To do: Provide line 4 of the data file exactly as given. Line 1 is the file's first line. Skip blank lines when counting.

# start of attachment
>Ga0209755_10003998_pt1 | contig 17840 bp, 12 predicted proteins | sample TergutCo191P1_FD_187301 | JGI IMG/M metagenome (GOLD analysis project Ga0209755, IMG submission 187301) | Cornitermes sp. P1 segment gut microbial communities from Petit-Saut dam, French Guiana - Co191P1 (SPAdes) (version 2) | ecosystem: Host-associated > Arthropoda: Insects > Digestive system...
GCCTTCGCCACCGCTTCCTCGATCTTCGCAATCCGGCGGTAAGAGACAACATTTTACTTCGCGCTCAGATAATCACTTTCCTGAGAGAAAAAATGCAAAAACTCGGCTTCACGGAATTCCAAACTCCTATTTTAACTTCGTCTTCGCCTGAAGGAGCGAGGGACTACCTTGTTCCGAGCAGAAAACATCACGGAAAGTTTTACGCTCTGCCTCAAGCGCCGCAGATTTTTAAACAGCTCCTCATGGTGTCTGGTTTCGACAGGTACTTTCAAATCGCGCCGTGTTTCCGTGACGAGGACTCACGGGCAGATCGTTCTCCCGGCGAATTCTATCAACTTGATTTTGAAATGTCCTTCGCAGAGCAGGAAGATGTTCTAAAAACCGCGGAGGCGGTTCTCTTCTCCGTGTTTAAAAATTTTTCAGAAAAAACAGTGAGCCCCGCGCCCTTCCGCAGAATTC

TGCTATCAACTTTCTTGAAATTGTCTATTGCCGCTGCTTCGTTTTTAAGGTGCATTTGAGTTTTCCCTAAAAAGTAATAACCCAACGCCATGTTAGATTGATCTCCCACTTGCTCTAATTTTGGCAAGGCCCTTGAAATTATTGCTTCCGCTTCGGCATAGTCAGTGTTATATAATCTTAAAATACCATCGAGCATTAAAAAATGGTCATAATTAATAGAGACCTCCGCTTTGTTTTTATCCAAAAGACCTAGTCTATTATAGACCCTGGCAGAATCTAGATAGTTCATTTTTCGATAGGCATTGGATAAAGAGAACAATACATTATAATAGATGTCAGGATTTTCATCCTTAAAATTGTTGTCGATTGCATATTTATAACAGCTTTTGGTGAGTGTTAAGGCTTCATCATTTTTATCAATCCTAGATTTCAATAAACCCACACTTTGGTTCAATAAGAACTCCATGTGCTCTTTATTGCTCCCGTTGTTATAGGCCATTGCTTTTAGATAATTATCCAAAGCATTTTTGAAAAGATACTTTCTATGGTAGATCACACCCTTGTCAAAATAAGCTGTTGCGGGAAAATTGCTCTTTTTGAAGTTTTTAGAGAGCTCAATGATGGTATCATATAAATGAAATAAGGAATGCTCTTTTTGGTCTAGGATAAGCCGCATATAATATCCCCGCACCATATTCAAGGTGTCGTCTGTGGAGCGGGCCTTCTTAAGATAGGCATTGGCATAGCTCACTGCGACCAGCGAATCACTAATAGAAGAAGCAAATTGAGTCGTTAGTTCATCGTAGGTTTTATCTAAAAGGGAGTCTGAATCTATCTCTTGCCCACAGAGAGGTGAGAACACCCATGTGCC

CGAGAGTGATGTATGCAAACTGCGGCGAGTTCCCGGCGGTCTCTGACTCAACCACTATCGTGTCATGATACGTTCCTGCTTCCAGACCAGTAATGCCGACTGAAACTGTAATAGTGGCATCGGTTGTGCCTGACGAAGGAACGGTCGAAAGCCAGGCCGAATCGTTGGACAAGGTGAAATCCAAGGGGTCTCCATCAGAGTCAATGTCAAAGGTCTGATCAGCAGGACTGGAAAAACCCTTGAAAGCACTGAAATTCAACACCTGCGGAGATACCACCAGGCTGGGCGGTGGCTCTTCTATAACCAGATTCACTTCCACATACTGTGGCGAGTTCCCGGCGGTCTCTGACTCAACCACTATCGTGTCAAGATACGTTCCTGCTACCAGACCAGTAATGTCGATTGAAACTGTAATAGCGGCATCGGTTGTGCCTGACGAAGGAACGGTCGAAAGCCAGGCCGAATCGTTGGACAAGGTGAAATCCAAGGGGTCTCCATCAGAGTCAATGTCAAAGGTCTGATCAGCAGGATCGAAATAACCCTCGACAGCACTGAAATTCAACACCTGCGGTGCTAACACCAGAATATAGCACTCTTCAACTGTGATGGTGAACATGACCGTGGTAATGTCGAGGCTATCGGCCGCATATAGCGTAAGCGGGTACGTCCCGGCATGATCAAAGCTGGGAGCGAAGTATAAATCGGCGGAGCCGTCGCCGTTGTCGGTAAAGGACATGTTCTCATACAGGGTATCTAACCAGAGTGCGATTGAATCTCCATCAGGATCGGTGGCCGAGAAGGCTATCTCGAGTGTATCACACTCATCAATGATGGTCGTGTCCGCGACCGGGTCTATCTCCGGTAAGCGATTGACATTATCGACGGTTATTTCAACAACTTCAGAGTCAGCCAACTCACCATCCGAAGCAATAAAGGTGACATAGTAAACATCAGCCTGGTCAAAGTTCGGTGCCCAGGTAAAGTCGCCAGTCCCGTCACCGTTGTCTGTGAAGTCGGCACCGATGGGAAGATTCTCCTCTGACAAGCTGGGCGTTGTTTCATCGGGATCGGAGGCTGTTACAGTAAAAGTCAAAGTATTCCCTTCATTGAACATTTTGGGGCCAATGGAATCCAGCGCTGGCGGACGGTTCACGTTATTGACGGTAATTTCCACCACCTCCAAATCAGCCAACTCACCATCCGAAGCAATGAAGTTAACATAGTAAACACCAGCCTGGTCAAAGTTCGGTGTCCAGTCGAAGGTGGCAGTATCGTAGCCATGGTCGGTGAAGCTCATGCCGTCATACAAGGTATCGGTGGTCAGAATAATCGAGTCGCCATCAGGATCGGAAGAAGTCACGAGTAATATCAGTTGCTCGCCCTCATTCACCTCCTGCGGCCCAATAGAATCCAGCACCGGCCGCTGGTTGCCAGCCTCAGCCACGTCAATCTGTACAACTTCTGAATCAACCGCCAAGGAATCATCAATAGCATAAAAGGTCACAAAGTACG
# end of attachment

CGAGAGTGATGTATGCAAACTGCGGCGAGTTCCCGGCGGTCTCTGACTCAACCACTATCGTGTCATGATACGTTCCTGCTTCCAGACCAGTAATGCCGACTGAAACTGTAATAGTGGCATCGGTTGTGCCTGACGAAGGAACGGTCGAAAGCCAGGCCGAATCGTTGGACAAGGTGAAATCCAAGGGGTCTCCATCAGAGTCAATGTCAAAGGTCTGATCAGCAGGACTGGAAAAACCCTTGAAAGCACTGAAATTCAACACCTGCGGAGATACCACCAGGCTGGGCGGTGGCTCTTCTATAACCAGATTCACTTCCACATACTGTGGCGAGTTCCCGGCGGTCTCTGACTCAACCACTATCGTGTCAAGATACGTTCCTGCTACCAGACCAGTAATGTCGATTGAAACTGTAATAGCGGCATCGGTTGTGCCTGACGAAGGAACGGTCGAAAGCCAGGCCGAATCGTTGGACAAGGTGAAATCCAAGGGGTCTCCATCAGAGTCAATGTCAAAGGTCTGATCAGCAGGATCGAAATAACCCTCGACAGCACTGAAATTCAACACCTGCGGTGCTAACACCAGAATATAGCACTCTTCAACTGTGATGGTGAACATGACCGTGGTAATGTCGAGGCTATCGGCCGCATATAGCGTAAGCGGGTACGTCCCGGCATGATCAAAGCTGGGAGCGAAGTATAAATCGGCGGAGCCGTCGCCGTTGTCGGTAAAGGACATGTTCTCATACAGGGTATCTAACCAGAGTGCGATTGAATCTCCATCAGGATCGGTGGCCGAGAAGGCTATCTCGAGTGTATCACACTCATCAATGATGGTCGTGTCCGCGACCGGGTCTATCTCCGGTAAGCGATTGACATTATCGACGGTTATTTCAACAACTTCAGAGTCAGCCAACTCACCATCCGAAGCAATAAAGGTGACATAGTAAACATCAGCCTGGTCAAAGTTCGGTGCCCAGGTAAAGTCGCCAGTCCCGTCACCGTTGTCTGTGAAGTCGGCACCGATGGGAAGATTCTCCTCTGACAAGCTGGGCGTTGTTTCATCGGGATCGGAGGCTGTTACAGTAAAAGTCAAAGTATTCCCTTCATTGAACATTTTGGGGCCAATGGAATCCAGCGCTGGCGGACGGTTCACGTTATTGACGGTAATTTCCACCACCTCCAAATCAGCCAACTCACCATCCGAAGCAATGAAGTTAACATAGTAAACACCAGCCTGGTCAAAGTTCGGTGTCCAGTCGAAGGTGGCAGTATCGTAGCCATGGTCGGTGAAGCTCATGCCGTCATACAAGGTATCGGTGGTCAGAATAATCGAGTCGCCATCAGGATCGGAAGAAGTCACGAGTAATATCAGTTGCTCGCCCTCATTCACCTCCTGCGGCCCAATAGAATCCAGCACCGGCCGCTGGTTGCCAGCCTCAGCCACGTCAATCTGTACAACTTCTGAATCAACCGCCAAGGAATCATCAATAGCATAAAAGGTCACAAAGTACG